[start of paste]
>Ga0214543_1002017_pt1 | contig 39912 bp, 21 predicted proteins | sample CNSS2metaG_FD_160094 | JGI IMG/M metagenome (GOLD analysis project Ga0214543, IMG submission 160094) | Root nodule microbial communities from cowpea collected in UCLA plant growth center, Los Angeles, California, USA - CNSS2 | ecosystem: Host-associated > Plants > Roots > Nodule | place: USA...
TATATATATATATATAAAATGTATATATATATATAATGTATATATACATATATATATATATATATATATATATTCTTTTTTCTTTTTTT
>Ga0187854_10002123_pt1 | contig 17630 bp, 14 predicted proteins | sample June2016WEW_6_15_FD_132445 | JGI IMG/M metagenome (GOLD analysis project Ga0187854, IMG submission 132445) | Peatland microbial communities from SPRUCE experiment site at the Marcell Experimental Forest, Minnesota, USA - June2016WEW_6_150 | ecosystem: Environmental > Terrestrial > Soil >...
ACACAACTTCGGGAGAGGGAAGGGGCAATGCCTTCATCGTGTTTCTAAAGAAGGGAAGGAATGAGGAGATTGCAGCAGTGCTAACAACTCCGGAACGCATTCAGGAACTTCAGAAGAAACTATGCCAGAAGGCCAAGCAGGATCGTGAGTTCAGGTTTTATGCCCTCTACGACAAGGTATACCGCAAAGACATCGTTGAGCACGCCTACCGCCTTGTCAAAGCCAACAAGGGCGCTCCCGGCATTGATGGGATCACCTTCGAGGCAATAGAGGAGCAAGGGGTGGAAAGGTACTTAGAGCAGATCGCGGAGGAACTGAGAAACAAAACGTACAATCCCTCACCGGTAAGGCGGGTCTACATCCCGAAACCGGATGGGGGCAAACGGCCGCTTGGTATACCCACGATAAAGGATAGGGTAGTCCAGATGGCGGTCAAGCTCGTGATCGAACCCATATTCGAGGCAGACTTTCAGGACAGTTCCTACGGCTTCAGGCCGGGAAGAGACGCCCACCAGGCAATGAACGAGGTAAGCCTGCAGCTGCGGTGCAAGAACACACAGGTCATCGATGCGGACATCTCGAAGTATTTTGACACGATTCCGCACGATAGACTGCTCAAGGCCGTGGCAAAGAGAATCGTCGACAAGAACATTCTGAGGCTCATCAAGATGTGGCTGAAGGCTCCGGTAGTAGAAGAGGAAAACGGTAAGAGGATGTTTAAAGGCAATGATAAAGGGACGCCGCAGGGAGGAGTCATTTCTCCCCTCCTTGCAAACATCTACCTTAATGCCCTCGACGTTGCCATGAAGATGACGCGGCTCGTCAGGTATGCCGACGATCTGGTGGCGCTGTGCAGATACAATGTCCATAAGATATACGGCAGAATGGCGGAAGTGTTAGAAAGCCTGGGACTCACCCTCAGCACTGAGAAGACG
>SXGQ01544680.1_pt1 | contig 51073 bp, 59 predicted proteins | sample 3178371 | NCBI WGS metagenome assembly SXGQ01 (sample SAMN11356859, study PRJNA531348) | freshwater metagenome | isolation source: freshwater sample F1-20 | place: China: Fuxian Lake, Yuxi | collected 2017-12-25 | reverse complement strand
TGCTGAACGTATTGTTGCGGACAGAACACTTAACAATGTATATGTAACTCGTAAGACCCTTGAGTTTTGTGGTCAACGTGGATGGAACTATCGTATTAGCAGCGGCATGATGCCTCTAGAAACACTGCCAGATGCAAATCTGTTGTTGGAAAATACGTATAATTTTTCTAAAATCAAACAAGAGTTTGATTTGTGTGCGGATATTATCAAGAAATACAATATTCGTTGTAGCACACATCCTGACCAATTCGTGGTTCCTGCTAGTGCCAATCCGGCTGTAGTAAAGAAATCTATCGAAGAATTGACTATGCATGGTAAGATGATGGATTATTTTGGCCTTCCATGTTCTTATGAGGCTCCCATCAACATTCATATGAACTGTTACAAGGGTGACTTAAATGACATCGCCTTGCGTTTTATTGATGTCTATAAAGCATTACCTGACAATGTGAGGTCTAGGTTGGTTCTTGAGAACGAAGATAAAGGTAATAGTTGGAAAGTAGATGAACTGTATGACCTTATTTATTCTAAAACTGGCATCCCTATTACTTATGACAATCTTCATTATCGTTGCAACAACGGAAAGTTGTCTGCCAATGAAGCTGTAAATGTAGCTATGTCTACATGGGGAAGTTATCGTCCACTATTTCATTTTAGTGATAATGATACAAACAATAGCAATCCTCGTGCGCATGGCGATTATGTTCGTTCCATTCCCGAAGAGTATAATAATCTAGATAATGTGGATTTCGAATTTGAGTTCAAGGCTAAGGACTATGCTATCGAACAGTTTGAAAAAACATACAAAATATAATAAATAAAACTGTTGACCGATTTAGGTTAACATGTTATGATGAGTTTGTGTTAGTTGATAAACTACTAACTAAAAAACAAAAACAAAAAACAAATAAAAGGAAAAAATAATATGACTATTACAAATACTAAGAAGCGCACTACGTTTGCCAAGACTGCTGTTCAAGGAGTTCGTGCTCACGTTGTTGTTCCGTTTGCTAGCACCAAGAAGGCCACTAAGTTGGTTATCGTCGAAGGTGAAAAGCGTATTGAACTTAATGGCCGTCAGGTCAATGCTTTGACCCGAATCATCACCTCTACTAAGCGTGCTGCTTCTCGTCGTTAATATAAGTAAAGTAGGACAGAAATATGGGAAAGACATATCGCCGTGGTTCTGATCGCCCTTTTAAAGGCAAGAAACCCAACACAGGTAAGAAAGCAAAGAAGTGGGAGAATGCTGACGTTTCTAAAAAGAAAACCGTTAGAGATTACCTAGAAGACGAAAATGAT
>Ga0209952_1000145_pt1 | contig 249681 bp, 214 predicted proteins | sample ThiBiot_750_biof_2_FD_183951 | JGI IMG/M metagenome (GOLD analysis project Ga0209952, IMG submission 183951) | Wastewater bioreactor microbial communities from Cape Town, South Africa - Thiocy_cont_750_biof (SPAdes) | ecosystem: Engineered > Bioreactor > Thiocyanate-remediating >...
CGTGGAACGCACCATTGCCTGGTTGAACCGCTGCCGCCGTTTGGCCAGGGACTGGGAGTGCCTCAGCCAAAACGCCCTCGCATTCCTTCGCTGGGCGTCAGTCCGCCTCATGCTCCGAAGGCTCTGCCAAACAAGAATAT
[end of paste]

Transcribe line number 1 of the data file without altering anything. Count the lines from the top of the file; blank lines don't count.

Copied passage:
>Ga0214543_1002017_pt1 | contig 39912 bp, 21 predicted proteins | sample CNSS2metaG_FD_160094 | JGI IMG/M metagenome (GOLD analysis project Ga0214543, IMG submission 160094) | Root nodule microbial communities from cowpea collected in UCLA plant growth center, Los Angeles, California, USA - CNSS2 | ecosystem: Host-associated > Plants > Roots > Nodule | place: USA...